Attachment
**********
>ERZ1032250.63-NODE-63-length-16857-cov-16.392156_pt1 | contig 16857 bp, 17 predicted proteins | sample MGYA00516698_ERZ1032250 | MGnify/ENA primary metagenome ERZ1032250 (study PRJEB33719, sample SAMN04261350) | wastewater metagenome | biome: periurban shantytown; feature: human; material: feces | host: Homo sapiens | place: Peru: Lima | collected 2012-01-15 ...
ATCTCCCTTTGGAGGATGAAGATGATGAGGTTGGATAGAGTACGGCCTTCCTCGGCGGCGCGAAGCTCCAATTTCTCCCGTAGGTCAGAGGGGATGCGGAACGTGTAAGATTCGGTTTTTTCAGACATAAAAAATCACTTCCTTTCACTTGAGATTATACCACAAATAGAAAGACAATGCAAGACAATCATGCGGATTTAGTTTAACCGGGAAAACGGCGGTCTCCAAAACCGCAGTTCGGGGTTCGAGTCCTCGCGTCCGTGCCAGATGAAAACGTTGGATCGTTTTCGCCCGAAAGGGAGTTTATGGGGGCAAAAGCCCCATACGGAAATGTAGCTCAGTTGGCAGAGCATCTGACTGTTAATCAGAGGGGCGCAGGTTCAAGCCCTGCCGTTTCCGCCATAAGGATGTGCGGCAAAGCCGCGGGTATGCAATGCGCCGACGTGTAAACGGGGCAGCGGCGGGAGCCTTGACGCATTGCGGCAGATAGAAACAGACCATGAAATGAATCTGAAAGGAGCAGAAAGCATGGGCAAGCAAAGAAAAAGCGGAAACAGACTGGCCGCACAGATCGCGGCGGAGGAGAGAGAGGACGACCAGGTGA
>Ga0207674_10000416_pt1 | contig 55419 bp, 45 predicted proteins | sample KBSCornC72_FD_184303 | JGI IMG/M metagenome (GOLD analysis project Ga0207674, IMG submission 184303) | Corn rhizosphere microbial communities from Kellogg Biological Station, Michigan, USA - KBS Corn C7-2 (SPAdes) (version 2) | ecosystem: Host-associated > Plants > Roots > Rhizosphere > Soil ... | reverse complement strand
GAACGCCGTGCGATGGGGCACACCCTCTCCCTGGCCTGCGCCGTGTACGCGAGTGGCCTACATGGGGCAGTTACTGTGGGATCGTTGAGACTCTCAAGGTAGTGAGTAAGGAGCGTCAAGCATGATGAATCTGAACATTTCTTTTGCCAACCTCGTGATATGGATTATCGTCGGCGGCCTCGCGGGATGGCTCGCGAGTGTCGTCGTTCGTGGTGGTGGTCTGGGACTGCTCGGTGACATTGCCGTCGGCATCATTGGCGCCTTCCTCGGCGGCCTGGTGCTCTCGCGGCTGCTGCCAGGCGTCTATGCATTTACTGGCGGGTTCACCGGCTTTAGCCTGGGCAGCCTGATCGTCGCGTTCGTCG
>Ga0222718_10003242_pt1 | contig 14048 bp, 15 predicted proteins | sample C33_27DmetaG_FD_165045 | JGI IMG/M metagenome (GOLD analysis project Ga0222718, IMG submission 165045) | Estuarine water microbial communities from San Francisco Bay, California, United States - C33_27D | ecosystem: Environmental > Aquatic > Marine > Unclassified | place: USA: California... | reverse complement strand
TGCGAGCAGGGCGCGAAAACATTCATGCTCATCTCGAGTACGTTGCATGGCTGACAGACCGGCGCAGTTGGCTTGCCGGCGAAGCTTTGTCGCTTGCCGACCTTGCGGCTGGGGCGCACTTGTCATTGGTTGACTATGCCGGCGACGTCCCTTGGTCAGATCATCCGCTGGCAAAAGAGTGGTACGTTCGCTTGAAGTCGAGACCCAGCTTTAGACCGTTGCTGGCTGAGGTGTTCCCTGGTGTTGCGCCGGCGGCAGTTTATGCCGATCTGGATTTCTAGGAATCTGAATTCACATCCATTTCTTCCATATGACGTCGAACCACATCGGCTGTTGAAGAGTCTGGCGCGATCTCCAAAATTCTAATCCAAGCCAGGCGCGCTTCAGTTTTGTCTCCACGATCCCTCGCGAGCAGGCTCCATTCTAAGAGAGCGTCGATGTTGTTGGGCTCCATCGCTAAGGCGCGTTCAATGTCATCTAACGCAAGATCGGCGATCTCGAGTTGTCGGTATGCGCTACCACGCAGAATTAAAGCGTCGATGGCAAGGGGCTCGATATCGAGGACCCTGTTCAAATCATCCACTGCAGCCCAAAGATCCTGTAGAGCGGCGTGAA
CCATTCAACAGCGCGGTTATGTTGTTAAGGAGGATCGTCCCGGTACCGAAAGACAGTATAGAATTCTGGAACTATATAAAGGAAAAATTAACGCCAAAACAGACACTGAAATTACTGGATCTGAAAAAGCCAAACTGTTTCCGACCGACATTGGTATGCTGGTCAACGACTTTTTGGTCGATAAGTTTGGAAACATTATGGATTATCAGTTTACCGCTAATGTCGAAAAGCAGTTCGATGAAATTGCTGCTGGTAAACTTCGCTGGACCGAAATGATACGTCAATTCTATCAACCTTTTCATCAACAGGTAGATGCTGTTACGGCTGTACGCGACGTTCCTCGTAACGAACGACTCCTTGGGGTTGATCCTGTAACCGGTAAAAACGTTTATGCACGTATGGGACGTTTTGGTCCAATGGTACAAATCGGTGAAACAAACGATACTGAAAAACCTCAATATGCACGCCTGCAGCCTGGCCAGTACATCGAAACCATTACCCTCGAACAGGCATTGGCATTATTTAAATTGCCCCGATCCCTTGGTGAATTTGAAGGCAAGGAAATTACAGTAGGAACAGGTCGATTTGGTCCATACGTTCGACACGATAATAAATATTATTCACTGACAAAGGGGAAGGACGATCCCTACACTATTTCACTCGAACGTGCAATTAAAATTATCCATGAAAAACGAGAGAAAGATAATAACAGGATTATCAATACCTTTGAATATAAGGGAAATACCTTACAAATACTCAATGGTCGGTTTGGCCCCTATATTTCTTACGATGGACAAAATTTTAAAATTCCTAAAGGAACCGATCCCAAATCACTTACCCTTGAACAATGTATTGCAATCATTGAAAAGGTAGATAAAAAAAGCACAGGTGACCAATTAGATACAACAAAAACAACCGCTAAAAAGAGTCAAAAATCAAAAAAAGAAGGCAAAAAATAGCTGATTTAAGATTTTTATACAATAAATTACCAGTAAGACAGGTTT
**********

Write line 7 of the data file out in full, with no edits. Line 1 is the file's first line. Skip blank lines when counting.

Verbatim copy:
CCATTCAACAGCGCGGTTATGTTGTTAAGGAGGATCGTCCCGGTACCGAAAGACAGTATAGAATTCTGGAACTATATAAAGGAAAAATTAACGCCAAAACAGACACTGAAATTACTGGATCTGAAAAAGCCAAACTGTTTCCGACCGACATTGGTATGCTGGTCAACGACTTTTTGGTCGATAAGTTTGGAAACATTATGGATTATCAGTTTACCGCTAATGTCGAAAAGCAGTTCGATGAAATTGCTGCTGGTAAACTTCGCTGGACCGAAATGATACGTCAATTCTATCAACCTTTTCATCAACAGGTAGATGCTGTTACGGCTGTACGCGACGTTCCTCGTAACGAACGACTCCTTGGGGTTGATCCTGTAACCGGTAAAAACGTTTATGCACGTATGGGACGTTTTGGTCCAATGGTACAAATCGGTGAAACAAACGATACTGAAAAACCTCAATATGCACGCCTGCAGCCTGGCCAGTACATCGAAACCATTACCCTCGAACAGGCATTGGCATTATTTAAATTGCCCCGATCCCTTGGTGAATTTGAAGGCAAGGAAATTACAGTAGGAACAGGTCGATTTGGTCCATACGTTCGACACGATAATAAATATTATTCACTGACAAAGGGGAAGGACGATCCCTACACTATTTCACTCGAACGTGCAATTAAAATTATCCATGAAAAACGAGAGAAAGATAATAACAGGATTATCAATACCTTTGAATATAAGGGAAATACCTTACAAATACTCAATGGTCGGTTTGGCCCCTATATTTCTTACGATGGACAAAATTTTAAAATTCCTAAAGGAACCGATCCCAAATCACTTACCCTTGAACAATGTATTGCAATCATTGAAAAGGTAGATAAAAAAAGCACAGGTGACCAATTAGATACAACAAAAACAACCGCTAAAAAGAGTCAAAAATCAAAAAAAGAAGGCAAAAAATAGCTGATTTAAGATTTTTATACAATAAATTACCAGTAAGACAGGTTT